Q&A Quickie: Taylor Trensch, Star of 'Bare', Off- Broadway's Hit Gay Musical

By: Brandon Voss
12.10.2012

A coming-of-age gay love story set in a co-ed Catholic boarding school, Bare is back and better than ever. Jon Hartmere and Damon Intrabartolo's cult pop-rock tuner, which debuted 2000 in L.A. and bowed 2004 in NYC, has been retooled and opened anew Dec. 9 at Off-Broadway's New World Stages. At the racing heart of the highly anticipated production are Taylor Trensch and Jason Hite as star-crossed gay lovers struggling with the idea of going public with their secret relationship. We caught up with Trensch to chat about his choice to be out professionally and his personal connection to his character.

Gay.net: You've appeared in Broadway's Wicked, you've toured in Spring Awakening, and now you're starring in Bare — all shows that have connected with and that are tremendously inspirational to young people, including the gay audience. What has it been like for you to be a part of that?
Taylor Trensch: It's a real privilege and an enormous honor. What I love most about theater is that it lets us know we are not alone. All three of those musicals have something really important to say about being true to oneself, which is an invaluable message and definitely something I could have stood to hear a few more times in my adolescence.

Tell me about your decision to be out professionally.
The decision was a no-brainer. As we continue on the road to total equality for the LGBT community in this country, publicly acknowledging one's sexuality seems to be a necessary step in gaining further momentum. We have to be honest. We have to engage.

At 23, you aren't too far removed from the high school setting of Bare. Can you still relate to your character Peter's struggle and secret gay affair?
Absolutely! Like Peter, I was the oddball who desperately wanted to blend in amongst the other students. I pegged myself as painfully mediocre at everything. I was willing to sacrifice anything and everything to maintain my first gay relationship. All of the characters in Bare are highly relatable because they are specific, fully developed human beings, as opposed to broad caricatures. I think audiences will recognize themselves onstage.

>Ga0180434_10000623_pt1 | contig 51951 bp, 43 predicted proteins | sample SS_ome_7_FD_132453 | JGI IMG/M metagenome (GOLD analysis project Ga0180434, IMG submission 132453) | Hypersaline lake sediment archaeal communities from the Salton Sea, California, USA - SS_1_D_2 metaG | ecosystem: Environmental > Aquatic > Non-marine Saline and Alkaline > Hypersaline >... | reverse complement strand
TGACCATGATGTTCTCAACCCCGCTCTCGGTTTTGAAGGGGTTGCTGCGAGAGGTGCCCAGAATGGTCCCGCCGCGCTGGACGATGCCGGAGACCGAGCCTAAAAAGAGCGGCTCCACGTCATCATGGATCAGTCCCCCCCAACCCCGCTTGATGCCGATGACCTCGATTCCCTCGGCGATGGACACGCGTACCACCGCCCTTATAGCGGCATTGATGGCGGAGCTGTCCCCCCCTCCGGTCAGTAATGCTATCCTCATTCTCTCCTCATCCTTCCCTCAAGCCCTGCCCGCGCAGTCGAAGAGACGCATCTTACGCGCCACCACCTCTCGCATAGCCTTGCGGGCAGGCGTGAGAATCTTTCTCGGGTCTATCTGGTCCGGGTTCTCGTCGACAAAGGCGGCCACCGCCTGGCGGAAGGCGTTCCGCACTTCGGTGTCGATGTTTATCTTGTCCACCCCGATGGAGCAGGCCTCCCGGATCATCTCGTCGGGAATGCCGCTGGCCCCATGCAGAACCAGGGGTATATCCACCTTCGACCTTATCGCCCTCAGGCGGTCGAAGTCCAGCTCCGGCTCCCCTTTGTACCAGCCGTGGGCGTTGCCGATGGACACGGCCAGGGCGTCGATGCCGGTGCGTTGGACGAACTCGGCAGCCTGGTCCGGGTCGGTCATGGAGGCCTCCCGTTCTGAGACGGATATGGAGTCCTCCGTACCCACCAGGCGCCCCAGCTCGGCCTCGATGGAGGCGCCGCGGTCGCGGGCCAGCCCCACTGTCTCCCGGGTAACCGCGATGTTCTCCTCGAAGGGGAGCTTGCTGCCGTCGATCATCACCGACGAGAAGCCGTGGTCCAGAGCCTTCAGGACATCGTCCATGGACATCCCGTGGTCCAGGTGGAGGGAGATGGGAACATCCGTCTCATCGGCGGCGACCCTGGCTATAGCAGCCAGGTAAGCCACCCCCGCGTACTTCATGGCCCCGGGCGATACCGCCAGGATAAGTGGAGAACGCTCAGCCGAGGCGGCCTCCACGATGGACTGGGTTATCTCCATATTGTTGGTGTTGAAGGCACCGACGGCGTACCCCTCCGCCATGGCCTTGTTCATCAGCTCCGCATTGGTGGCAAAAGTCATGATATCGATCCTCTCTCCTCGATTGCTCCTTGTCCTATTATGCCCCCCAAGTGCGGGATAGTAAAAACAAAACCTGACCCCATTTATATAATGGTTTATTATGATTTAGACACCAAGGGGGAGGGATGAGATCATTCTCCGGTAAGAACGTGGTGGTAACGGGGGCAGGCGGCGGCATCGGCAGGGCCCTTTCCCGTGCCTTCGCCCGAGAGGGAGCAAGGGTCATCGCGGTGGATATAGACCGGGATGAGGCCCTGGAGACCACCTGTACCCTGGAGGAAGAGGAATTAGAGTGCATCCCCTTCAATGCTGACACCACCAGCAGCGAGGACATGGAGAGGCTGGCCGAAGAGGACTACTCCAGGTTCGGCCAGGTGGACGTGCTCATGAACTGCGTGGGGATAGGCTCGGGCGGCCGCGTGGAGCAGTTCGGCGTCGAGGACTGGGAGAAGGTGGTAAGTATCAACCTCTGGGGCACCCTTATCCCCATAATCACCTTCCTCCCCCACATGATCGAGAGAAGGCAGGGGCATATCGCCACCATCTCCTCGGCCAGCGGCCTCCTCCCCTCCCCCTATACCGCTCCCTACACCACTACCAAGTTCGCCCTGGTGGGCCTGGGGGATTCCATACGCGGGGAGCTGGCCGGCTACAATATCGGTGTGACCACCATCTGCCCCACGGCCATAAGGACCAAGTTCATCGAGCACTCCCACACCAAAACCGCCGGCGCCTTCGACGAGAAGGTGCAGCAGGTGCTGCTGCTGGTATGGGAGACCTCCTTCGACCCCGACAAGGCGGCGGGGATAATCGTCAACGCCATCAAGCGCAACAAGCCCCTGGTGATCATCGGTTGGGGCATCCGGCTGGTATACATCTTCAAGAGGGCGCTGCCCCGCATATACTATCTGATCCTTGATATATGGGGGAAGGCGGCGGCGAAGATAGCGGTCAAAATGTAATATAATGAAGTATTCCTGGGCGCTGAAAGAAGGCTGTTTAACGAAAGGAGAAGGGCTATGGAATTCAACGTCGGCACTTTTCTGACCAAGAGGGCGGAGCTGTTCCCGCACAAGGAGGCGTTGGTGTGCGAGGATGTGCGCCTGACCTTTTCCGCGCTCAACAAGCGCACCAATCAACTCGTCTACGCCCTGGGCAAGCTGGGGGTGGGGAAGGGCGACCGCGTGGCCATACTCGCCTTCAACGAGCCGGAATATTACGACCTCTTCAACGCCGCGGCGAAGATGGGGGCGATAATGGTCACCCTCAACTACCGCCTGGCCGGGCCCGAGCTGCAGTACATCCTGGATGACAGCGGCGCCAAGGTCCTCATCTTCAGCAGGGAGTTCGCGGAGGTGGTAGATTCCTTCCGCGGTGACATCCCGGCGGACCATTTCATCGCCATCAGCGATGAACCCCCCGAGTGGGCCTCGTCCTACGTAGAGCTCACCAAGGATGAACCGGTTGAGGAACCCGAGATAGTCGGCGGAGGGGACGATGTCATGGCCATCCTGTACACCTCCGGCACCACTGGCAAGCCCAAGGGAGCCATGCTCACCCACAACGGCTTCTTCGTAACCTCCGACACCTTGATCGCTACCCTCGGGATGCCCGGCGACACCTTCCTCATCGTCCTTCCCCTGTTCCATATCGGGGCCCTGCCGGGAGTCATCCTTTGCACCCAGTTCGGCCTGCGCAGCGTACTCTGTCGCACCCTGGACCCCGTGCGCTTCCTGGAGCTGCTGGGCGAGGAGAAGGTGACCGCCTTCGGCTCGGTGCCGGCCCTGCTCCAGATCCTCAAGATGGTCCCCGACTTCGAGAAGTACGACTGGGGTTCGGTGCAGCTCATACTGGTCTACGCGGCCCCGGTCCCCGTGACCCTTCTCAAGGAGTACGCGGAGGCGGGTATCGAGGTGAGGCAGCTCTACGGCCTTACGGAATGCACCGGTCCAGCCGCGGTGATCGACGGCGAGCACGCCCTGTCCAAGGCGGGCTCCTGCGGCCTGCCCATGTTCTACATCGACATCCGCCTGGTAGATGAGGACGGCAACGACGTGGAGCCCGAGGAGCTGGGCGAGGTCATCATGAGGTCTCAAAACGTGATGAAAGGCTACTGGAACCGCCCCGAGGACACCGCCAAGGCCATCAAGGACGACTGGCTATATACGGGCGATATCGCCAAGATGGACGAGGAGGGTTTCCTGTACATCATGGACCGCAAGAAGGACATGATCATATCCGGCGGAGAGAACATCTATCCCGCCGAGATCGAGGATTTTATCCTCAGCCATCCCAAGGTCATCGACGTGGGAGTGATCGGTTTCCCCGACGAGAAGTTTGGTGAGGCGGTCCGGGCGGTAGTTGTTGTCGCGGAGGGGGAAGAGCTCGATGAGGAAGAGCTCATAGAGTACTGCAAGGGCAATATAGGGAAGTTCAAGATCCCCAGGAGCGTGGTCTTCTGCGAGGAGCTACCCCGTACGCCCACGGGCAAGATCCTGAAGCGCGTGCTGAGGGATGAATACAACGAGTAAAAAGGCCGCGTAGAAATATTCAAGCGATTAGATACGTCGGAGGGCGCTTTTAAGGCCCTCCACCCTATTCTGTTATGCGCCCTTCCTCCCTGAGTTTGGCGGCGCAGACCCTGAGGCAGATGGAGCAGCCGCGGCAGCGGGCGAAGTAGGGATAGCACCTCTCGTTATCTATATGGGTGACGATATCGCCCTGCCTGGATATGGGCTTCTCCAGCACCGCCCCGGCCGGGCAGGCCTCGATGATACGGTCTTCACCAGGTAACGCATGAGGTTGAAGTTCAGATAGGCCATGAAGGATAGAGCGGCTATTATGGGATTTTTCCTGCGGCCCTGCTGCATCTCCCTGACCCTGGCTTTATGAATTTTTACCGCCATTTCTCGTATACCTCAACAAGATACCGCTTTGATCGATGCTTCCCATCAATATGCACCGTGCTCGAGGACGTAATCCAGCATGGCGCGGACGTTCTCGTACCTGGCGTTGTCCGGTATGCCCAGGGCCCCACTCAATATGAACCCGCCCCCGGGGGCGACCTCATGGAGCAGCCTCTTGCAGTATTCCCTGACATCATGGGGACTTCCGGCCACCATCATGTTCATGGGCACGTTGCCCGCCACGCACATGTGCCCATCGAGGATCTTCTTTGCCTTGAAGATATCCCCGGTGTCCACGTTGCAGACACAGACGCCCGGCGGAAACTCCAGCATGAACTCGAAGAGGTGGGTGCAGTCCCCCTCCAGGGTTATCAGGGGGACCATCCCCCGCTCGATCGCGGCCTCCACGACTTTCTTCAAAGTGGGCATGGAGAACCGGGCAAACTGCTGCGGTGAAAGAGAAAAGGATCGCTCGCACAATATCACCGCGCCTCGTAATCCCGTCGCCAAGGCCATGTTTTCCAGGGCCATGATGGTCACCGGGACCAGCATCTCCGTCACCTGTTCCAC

Both lead actors in the original NYC run of Bare were gay, but that isn't the case in the new production. Were there any challenges involved in creating chemistry with your straight costar, Jason Hite, because you don't share the same vocabulary of gay experience?
I met Jason Hite early in the audition process, and we hit it off instantly. The first time we read together in front of the creative team, I felt so comfortable with him and had a blast. Although I am not exactly Jason's type, we have both experienced first love and the accompanying joy, fear, excitement, anxiety, etc. It's thrilling to share the stage with him every night. He is a preposterously talented actor with a golden voice and a big heart.

What about working with So You Think You Can Dance's Travis Wall as Bare's choreographer? Is he just as dreamy in person?
Travis Wall is the dreamiest — and a dream come true to work with. At the beginning of this process, I constantly felt the need to apologize to him, because I am nowhere near the caliber of dancer that he's accustomed to working with. That feeling vanished when I got to know Travis better and learned that he's one of the most generous, caring, and hysterically funny guys on the planet. He has created exquisite movement that tells the story of Bare so clearly and looks beautiful on every member of the cast.

Bare is now playing at NYC's New World Stages.

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